NCI Grant Will Help Researchers Improve Viral Therapy

The National Cancer Institute (NCI) awarded a five-year grant of just over $2 million to help an OSUCCC – James research team further its work to enhance viral therapy against brain tumors. The team, led by principal investigator Balveen Kaur, PhD, will study the impact of an oncolytic (cancer-killing) virus carrying an anticancer protein on brain tumors known as gliomas. Kaur and her team will gauge the effect of using herpes simplex virus-type I (HSV-1) armed with vasculostatin (Vstat120) on antitumor immunity, both as a single agent and in combination with drugs called proteasome inhibitors. Vstat120 is the extracellular fragment of brain angiogenesis inhibitor1, a protein that has potent antitumor effects. Abstract

Researchers Gain NCI Grant for Pancreatic Cancer Study

A team of scientists at the OSUCCC – James landed a five-year grant for $1.97 million from the National Cancer Institute for a study designed to be the first to refine an existing therapy in pancreatic cancer (PC) through targeting a specific molecular pathway. Led by principal investigator Terence Williams, MD, PhD, the scientists identify that there is a pressing need for new therapies for PC and to determine whether existing therapies will be ineffective in certain patients. Abraxane® is a chemotherapy drug that, when paired with gemcitabine, has shown improvement in some PC patients. This team has identified a protein “that is abundant in pancreatic cancer cells, important for their growth and may be important for entry and response of Abraxane® into tumor cells, thus serving as a potential biomarker for personalization of therapy and a target for further research.” Read More

NCI Grant Supplement Supports Early Clinical Trials Research

Novel drug treatments are being tested at Ohio State with the help of a $2.52 million grant supplement from the National Cancer Institute (NCI) that supports the use of new compounds that have shown promise in early testing. William Carson III, MD, professor in the Division of Surgical Oncology at Ohio State and associate director for clinical research at the OSUCCC – James, received the grant for a project titled “UM1 Supplement for Early Therapeutic Trials With Phase 2 Intent.” This grant enables Ohio State researchers to conduct clinical trials in cancer patients using novel drugs provided by the NCI. Read More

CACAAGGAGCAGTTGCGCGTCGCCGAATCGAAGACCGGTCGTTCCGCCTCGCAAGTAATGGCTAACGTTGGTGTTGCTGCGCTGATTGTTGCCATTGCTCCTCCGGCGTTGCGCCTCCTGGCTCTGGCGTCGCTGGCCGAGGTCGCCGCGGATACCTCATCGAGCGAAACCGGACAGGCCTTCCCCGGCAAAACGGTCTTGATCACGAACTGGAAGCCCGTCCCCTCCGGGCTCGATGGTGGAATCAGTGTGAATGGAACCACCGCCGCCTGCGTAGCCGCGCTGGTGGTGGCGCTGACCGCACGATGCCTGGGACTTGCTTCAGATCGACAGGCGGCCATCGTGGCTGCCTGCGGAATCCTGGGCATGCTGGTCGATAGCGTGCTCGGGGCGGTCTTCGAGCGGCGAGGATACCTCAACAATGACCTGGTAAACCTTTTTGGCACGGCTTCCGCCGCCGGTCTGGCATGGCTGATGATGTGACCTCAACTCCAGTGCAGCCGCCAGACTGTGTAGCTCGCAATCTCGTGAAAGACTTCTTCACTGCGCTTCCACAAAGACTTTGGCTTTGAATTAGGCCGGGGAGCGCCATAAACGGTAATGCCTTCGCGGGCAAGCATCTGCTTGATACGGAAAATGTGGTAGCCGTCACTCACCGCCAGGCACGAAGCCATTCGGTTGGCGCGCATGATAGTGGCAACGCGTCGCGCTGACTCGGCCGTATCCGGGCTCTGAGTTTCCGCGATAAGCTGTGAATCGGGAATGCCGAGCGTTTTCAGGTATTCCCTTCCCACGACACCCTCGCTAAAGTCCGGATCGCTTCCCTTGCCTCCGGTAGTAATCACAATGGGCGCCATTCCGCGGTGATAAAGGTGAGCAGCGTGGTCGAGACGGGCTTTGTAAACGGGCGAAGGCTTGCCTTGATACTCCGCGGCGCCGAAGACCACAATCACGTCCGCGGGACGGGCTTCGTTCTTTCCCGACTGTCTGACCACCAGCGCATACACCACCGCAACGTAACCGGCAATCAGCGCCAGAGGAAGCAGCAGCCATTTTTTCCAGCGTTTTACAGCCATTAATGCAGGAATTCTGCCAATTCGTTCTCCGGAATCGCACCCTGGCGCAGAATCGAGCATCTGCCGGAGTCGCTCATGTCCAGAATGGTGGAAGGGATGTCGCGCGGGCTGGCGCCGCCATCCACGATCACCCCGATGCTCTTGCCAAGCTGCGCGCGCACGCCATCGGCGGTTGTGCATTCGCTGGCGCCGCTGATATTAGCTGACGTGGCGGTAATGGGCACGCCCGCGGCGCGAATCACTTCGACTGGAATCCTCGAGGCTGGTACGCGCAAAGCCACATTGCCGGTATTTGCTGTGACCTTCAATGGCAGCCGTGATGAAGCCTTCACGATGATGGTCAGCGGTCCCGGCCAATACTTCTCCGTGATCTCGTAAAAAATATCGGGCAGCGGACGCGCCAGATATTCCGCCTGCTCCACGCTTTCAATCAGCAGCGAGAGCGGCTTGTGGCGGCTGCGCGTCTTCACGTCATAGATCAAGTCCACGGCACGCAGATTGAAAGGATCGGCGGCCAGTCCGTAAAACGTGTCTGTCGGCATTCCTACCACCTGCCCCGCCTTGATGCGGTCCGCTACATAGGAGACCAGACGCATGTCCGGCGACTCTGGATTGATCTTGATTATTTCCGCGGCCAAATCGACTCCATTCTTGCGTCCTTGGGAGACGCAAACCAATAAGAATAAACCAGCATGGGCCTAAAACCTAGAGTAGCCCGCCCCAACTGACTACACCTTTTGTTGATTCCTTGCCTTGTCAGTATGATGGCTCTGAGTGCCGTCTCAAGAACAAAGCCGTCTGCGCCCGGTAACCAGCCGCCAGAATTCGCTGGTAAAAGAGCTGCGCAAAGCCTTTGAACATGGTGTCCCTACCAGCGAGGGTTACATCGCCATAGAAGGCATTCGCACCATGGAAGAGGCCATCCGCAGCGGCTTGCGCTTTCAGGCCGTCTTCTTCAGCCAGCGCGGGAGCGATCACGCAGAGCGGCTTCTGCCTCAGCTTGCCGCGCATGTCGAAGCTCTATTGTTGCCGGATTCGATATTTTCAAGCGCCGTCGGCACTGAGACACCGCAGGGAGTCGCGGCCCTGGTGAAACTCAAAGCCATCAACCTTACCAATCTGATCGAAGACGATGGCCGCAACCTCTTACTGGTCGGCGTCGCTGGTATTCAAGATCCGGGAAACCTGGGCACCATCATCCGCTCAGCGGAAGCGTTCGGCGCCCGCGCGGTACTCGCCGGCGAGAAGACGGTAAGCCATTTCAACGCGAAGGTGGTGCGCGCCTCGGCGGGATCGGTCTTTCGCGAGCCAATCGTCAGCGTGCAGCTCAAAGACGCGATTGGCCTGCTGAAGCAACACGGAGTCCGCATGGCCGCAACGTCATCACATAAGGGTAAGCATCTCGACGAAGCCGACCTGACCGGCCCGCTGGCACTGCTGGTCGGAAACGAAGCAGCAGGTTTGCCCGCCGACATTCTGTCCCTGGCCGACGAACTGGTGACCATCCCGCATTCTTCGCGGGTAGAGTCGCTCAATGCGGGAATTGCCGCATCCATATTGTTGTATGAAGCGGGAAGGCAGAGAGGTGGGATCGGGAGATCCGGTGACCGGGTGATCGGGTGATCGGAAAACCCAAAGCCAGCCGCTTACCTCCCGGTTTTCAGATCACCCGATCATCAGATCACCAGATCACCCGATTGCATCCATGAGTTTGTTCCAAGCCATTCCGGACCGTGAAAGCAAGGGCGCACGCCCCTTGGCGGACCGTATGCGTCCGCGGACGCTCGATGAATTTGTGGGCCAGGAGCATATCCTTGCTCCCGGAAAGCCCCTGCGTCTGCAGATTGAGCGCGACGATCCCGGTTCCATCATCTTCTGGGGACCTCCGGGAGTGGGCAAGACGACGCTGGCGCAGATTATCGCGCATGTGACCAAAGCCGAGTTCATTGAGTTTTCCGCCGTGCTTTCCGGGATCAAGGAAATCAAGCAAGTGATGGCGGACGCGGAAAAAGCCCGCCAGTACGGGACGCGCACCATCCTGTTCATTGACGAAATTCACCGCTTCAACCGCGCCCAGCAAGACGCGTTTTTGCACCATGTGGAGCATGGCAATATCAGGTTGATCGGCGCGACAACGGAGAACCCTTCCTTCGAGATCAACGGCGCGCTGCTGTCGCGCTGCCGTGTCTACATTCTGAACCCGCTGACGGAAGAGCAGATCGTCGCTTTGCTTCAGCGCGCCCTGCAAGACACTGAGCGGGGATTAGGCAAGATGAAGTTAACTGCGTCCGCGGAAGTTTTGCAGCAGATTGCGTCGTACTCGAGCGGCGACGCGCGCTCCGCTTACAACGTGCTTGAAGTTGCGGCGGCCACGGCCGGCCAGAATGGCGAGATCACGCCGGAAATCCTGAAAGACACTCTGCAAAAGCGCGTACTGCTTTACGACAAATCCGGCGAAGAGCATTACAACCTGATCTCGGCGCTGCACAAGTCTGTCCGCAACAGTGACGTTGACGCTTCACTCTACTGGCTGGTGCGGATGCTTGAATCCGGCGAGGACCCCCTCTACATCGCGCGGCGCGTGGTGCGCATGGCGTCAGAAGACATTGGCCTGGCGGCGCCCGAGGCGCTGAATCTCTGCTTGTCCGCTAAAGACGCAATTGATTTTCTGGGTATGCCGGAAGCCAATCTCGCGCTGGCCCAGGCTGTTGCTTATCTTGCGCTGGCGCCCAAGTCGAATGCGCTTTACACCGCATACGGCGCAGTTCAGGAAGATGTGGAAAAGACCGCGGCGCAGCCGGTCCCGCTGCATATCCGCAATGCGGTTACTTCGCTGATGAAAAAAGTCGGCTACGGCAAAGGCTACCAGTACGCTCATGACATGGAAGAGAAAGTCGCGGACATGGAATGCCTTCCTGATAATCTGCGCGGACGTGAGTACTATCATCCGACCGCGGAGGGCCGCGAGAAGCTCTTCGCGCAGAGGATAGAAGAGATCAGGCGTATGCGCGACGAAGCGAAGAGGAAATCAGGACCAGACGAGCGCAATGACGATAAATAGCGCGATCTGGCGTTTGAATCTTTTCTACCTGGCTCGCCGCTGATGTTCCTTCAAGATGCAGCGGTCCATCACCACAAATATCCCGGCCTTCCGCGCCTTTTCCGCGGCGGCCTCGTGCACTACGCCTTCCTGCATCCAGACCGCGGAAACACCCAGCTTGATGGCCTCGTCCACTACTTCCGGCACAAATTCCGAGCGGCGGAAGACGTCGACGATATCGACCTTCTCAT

James Researchers Gain Large Grants for New Cancer Studies

Cancer researchers at the OSUCCC – James recently received four large federal grants of more than $1 million each to further their studies in various malignancies. Principal investigators (PIs) for the research teams receiving these grants are Craig Hofmeister, MD, MPH; Michael Tweedle, PhD, Michael Knopp, MD, PhD, and Thomas Rosol, DVM, PhD; Sujit Basu, MD, PhD; and Altaf Wani, PhD, and Qianzheng Zhu, PhD.

  • Hofmeister received a five-year, $2.3 million grant from the National Cancer Institute (NCI) to study ways for patients to overcome resistance to immune modulatory drugs (IMiDs) in multiple myeloma (MM) therapy.
  • Tweedle, Knopp and Rosol received a four-year, $2.33 million grant from the National Institute of Biomedical Imaging and Bioengineering to study an image-guided transcatheter peptide receptor radiotherapy for prostate cancer.
  • Basu is PI on a five-year, $1.5 million grant from the National Heart, Lung and Blood Institute to study the role of chebulinic acid in the development of blood vessels (angiogenesis).
  • Wani and Zhu are PIs for a five-year, $2.26 million grant from the National Institute of Environmental Health Sciences for a study of cross-talking events of eukaryotic DNA damage response (DDR).

Read the four grant summaries

Federal Grants Will Support Ohio State Research in Multiple Myeloma & Breast Cancer

OSUCCC – James researchers recently received two grants— one from the Department of Defense and one from the National Cancer Institute—of more than $1 million each for separate studies in breast cancer and multiple myeloma. Co-principal investigators (PIs) for the multiple myeloma grant are Craig Hofmeister, MD, MPH, of the OSUCCC – James, and Flavia Pichiorri, PhD, formerly of Ohio State and now of City of Hope Comprehensive Cancer Center in Duarte, Calif. (the grant is between both institutions). PI for the breast cancer grant is Ramesh Ganju, PhD, and the partnering investigator is Xue-Feng Bai, MD, PhD, both of the OSUCCC – James.

The grant to Hofmeister and Pichiorri is for a study of “ReolysinBased Combination Therapy in Relapsed Multiple Myeloma.” The grant to Ganju and Bai is for a study titled “CNR2: A Novel Therapeutic Target Against Aggressive and Metastatic Breast Cancer.” Read More

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